(a) ensuring that the amount of grant aid in a student's financial aid package is sufficient to encourage continued enrollment (persistence);
(b) exercising discretion in granting "on-time" aid applicant status;
(c) providing grant funding for summer school for low-income students who need to restore academic eligibility;
(d) providing short-term loans or supplemental funds for unexpected or unusual allowable personal expenses (e.g., medical, car repair, learning disabilities testing, etc.); and/or
(e) creating a "second chance" whereby institutional or private funds are used to "cure" defaulted student loans, thus restoring federal student aid eligibility.
Other (Please describe)

Part II

Inventory

Getting Ready: Preparation Implemented In Progress Planned Not Applicable
Establishing the expectation that all students are capable of success in rigorous college-preparatory courses in high school.
Encouraging students to take rigorous college-preparatory courses, including honors, AP®, IB, and dual enrollment courses.
Teaching students the habits of mind and academic behaviors and expectations required for high achievement in rigorous high school and first-year college courses.
Providing students with academic skill-building workshops to help them develop their understanding of course content, reading and study skills, and the habits of mind needed to succeed in rigorous course work.
Providing safety-net structures in the form of tutoring, mentoring, and study groups designed to support academic success for students experiencing challenges with mastering rigorous course content.
Implementing/supporting systems for helping students establish an individualized academic plan for college readiness and putting in place a monitoring and engagement system for assisting students on achieving the plan.
Providing all students a continuum of college and career exploration and counseling activities, including college and career-awareness workshops, campus visits, and exposure to careers that require college degrees.
Providing families with the information and resources needed for them to support their children?s college aspirations and planning.
Offering students age-appropriate campus experiences beginning in elementary school and continuing through high school.
Arranging for all students from low-income families to take the PSAT/NMSQT® or PLAN at no cost.
Providing test-preparation workshops and free access to online admissions prep-test modules for students from low-income backgrounds.
Informing income-eligible students of the availability of fee waivers for admissions tests, AP tests, and college and financial aid applications.
Providing students with a college "coach" who can support their college aspirations and assist them with planning and applying for college and financial aid.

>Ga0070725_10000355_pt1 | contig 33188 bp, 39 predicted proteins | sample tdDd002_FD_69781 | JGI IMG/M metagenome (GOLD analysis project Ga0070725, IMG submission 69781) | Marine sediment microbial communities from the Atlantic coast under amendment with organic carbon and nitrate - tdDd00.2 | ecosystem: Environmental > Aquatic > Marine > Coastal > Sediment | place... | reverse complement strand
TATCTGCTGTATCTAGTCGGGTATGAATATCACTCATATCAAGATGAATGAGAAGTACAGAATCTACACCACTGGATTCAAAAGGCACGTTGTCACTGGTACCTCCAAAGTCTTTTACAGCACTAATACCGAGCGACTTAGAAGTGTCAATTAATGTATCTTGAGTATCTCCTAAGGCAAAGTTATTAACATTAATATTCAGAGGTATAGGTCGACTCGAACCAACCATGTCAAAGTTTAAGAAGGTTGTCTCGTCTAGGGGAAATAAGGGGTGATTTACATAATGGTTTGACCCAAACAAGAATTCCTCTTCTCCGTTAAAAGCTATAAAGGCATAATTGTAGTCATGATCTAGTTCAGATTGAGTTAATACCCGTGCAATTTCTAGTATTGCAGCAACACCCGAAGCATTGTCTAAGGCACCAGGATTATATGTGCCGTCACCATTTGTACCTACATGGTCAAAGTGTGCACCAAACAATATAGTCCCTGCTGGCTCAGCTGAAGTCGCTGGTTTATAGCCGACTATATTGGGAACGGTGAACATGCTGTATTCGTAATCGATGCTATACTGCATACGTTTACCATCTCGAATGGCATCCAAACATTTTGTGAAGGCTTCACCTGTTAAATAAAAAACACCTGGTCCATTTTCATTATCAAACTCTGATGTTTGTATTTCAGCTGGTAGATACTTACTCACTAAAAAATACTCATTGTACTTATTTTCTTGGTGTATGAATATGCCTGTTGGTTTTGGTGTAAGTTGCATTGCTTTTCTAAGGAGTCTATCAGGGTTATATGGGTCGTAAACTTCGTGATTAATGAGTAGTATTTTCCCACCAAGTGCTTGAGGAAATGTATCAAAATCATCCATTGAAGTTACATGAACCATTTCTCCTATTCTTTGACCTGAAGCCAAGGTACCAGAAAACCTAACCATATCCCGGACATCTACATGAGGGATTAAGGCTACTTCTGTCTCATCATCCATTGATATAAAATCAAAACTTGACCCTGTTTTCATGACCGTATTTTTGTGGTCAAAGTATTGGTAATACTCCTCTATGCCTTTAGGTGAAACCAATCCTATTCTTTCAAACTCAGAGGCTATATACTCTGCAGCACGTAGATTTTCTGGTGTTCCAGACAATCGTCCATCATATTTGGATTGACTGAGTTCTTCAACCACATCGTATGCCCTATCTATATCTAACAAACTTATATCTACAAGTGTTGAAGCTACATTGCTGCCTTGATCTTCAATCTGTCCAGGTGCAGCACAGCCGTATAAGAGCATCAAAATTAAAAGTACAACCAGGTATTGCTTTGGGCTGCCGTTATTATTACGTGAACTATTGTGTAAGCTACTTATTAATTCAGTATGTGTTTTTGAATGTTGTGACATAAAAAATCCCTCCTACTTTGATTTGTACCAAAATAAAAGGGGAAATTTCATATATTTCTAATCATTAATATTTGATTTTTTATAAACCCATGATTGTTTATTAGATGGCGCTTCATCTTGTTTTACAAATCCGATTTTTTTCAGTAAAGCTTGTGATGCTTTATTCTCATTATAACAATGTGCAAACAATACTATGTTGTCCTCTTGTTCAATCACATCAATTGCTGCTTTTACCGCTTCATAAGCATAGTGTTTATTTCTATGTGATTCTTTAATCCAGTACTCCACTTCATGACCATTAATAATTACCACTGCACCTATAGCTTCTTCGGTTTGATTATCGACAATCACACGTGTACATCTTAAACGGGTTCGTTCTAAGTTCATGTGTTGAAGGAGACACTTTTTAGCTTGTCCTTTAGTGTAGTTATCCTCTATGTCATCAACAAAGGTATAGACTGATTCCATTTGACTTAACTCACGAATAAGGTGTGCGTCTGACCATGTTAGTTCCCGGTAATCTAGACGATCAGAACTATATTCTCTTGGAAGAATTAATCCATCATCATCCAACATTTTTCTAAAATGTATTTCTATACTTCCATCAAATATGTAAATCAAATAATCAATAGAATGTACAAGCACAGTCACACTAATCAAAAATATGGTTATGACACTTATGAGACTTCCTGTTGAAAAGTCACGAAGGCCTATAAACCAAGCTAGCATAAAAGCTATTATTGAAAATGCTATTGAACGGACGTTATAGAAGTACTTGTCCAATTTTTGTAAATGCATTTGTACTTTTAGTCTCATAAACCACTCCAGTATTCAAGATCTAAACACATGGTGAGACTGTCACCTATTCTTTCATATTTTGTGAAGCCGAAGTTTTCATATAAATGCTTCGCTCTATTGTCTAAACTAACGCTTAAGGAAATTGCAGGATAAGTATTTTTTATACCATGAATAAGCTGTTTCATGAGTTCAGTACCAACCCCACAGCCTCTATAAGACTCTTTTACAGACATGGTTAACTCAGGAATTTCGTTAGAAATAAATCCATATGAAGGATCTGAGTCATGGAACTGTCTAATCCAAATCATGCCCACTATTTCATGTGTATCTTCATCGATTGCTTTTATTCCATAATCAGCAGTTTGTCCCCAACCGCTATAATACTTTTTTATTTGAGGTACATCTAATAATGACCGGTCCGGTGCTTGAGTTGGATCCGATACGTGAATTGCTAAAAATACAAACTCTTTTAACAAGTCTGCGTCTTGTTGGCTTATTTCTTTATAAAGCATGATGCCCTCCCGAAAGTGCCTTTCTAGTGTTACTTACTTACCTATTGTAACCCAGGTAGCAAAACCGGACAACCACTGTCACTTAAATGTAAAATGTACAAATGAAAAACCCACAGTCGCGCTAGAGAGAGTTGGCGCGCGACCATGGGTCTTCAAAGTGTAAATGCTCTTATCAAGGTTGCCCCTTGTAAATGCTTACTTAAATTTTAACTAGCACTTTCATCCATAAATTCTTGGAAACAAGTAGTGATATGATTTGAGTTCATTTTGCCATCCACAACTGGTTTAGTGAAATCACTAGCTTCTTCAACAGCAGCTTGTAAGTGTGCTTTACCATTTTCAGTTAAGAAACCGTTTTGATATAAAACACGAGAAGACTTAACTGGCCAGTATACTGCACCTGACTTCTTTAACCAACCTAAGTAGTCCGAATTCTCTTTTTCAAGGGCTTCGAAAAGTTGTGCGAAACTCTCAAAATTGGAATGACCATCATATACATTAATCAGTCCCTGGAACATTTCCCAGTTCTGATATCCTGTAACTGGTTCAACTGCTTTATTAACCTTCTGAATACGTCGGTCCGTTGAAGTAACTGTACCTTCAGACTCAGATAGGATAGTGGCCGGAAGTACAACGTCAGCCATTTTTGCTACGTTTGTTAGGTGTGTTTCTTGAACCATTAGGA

Providing bridge programs to support students in making successful transitions from middle to high school.
Advocating for policies at the federal, state, and local levels to foster college aspirations and expectations for students from low income backgrounds.
Other (Please describe)

Part II

Inventory

Getting In: Admissions and Financial Aid Implemented In Progress Planned Not Applicable
Establishing mentoring programs and partnering with colleges to help students from low-income backgrounds with admissions and financial aid processes.
Preparing mentors, volunteers, and parent leaders to provide college-planning information and assistance to students from low-income backgrounds and their families.
Training administrators, teachers, and counselors in the basics of college planning, admissions, and financial aid for students from low-income backgrounds.
Training for counselors and teachers in assisting students with completion of application processes for college admissions and financial aid.
Informing income-eligible students of the availability of fee waivers for admissions tests, AP tests, and college and financial aid applications.
Providing students with a college ?coach? who can support their college aspirations and assist them with planning and applying for college and financial aid.
Providing bridge programs to support students in making success transitions from high school to college.
Developing a monitoring and engagement system managed by an identified counselor or other professional for guiding students through the college application and financial aid application processes.
Helping students apply on time for need-based aid.
Other (Please describe)

Part II

Inventory

Getting Through: Achievement and Success Implemented In Progress Planned Not Applicable
Providing bridge programs to support students in making successful transitions from high school to college.
Providing information, mentoring, and other ongoing support to the students we send to college.
Serving as an ongoing resource for students and families regarding college requirements, managing college costs, and various aspects of campus life.
Providing career-related mentors, internships, and summer jobs for low-income students.
Conducting follow-up studies of high school graduates about their college experience and of the academic performance of students from low-income backgrounds.
Using feedback from high school graduates from low-income backgrounds about their college experiences and challenges to improve college preparation and planning resources.
Other (Please describe)